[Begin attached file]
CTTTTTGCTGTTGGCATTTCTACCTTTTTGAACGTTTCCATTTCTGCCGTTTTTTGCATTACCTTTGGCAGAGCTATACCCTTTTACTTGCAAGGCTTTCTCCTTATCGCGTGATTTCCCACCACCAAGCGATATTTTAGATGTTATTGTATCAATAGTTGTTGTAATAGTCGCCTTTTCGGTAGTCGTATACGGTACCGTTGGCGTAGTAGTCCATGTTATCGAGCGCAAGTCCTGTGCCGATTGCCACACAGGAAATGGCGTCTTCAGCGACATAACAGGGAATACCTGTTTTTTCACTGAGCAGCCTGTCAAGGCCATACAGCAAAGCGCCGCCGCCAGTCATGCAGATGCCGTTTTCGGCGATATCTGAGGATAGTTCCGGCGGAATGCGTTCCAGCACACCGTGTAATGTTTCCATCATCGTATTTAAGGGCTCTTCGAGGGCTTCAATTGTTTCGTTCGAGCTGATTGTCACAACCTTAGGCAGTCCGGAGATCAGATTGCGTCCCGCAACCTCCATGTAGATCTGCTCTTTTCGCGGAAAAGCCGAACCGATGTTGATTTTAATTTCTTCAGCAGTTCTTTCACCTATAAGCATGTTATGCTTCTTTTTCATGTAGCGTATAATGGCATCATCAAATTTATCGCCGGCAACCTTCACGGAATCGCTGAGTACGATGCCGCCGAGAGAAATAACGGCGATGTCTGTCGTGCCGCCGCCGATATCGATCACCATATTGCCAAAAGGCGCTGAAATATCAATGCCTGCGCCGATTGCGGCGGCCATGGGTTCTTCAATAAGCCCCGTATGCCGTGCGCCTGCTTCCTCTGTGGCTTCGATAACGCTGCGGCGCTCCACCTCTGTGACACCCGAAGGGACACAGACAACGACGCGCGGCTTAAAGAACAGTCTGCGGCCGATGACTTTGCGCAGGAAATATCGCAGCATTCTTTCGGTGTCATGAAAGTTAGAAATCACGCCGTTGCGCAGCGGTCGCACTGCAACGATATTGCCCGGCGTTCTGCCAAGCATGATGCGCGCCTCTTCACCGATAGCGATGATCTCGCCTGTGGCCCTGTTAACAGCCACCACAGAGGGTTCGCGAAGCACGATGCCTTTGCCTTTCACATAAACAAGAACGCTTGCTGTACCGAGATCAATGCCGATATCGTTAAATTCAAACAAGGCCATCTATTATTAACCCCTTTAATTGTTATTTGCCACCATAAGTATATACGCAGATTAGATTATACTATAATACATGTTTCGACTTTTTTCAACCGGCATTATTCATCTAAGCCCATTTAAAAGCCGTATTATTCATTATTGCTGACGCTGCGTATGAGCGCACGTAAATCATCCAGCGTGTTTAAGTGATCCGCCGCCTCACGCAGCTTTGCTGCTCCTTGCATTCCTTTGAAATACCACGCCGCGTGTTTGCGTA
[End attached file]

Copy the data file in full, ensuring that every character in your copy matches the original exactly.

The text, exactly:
CTTTTTGCTGTTGGCATTTCTACCTTTTTGAACGTTTCCATTTCTGCCGTTTTTTGCATTACCTTTGGCAGAGCTATACCCTTTTACTTGCAAGGCTTTCTCCTTATCGCGTGATTTCCCACCACCAAGCGATATTTTAGATGTTATTGTATCAATAGTTGTTGTAATAGTCGCCTTTTCGGTAGTCGTATACGGTACCGTTGGCGTAGTAGTCCATGTTATCGAGCGCAAGTCCTGTGCCGATTGCCACACAGGAAATGGCGTCTTCAGCGACATAACAGGGAATACCTGTTTTTTCACTGAGCAGCCTGTCAAGGCCATACAGCAAAGCGCCGCCGCCAGTCATGCAGATGCCGTTTTCGGCGATATCTGAGGATAGTTCCGGCGGAATGCGTTCCAGCACACCGTGTAATGTTTCCATCATCGTATTTAAGGGCTCTTCGAGGGCTTCAATTGTTTCGTTCGAGCTGATTGTCACAACCTTAGGCAGTCCGGAGATCAGATTGCGTCCCGCAACCTCCATGTAGATCTGCTCTTTTCGCGGAAAAGCCGAACCGATGTTGATTTTAATTTCTTCAGCAGTTCTTTCACCTATAAGCATGTTATGCTTCTTTTTCATGTAGCGTATAATGGCATCATCAAATTTATCGCCGGCAACCTTCACGGAATCGCTGAGTACGATGCCGCCGAGAGAAATAACGGCGATGTCTGTCGTGCCGCCGCCGATATCGATCACCATATTGCCAAAAGGCGCTGAAATATCAATGCCTGCGCCGATTGCGGCGGCCATGGGTTCTTCAATAAGCCCCGTATGCCGTGCGCCTGCTTCCTCTGTGGCTTCGATAACGCTGCGGCGCTCCACCTCTGTGACACCCGAAGGGACACAGACAACGACGCGCGGCTTAAAGAACAGTCTGCGGCCGATGACTTTGCGCAGGAAATATCGCAGCATTCTTTCGGTGTCATGAAAGTTAGAAATCACGCCGTTGCGCAGCGGTCGCACTGCAACGATATTGCCCGGCGTTCTGCCAAGCATGATGCGCGCCTCTTCACCGATAGCGATGATCTCGCCTGTGGCCCTGTTAACAGCCACCACAGAGGGTTCGCGAAGCACGATGCCTTTGCCTTTCACATAAACAAGAACGCTTGCTGTACCGAGATCAATGCCGATATCGTTAAATTCAAACAAGGCCATCTATTATTAACCCCTTTAATTGTTATTTGCCACCATAAGTATATACGCAGATTAGATTATACTATAATACATGTTTCGACTTTTTTCAACCGGCATTATTCATCTAAGCCCATTTAAAAGCCGTATTATTCATTATTGCTGACGCTGCGTATGAGCGCACGTAAATCATCCAGCGTGTTTAAGTGATCCGCCGCCTCACGCAGCTTTGCTGCTCCTTGCATTCCTTTGAAATACCACGCCGCGTGTTTGCGTA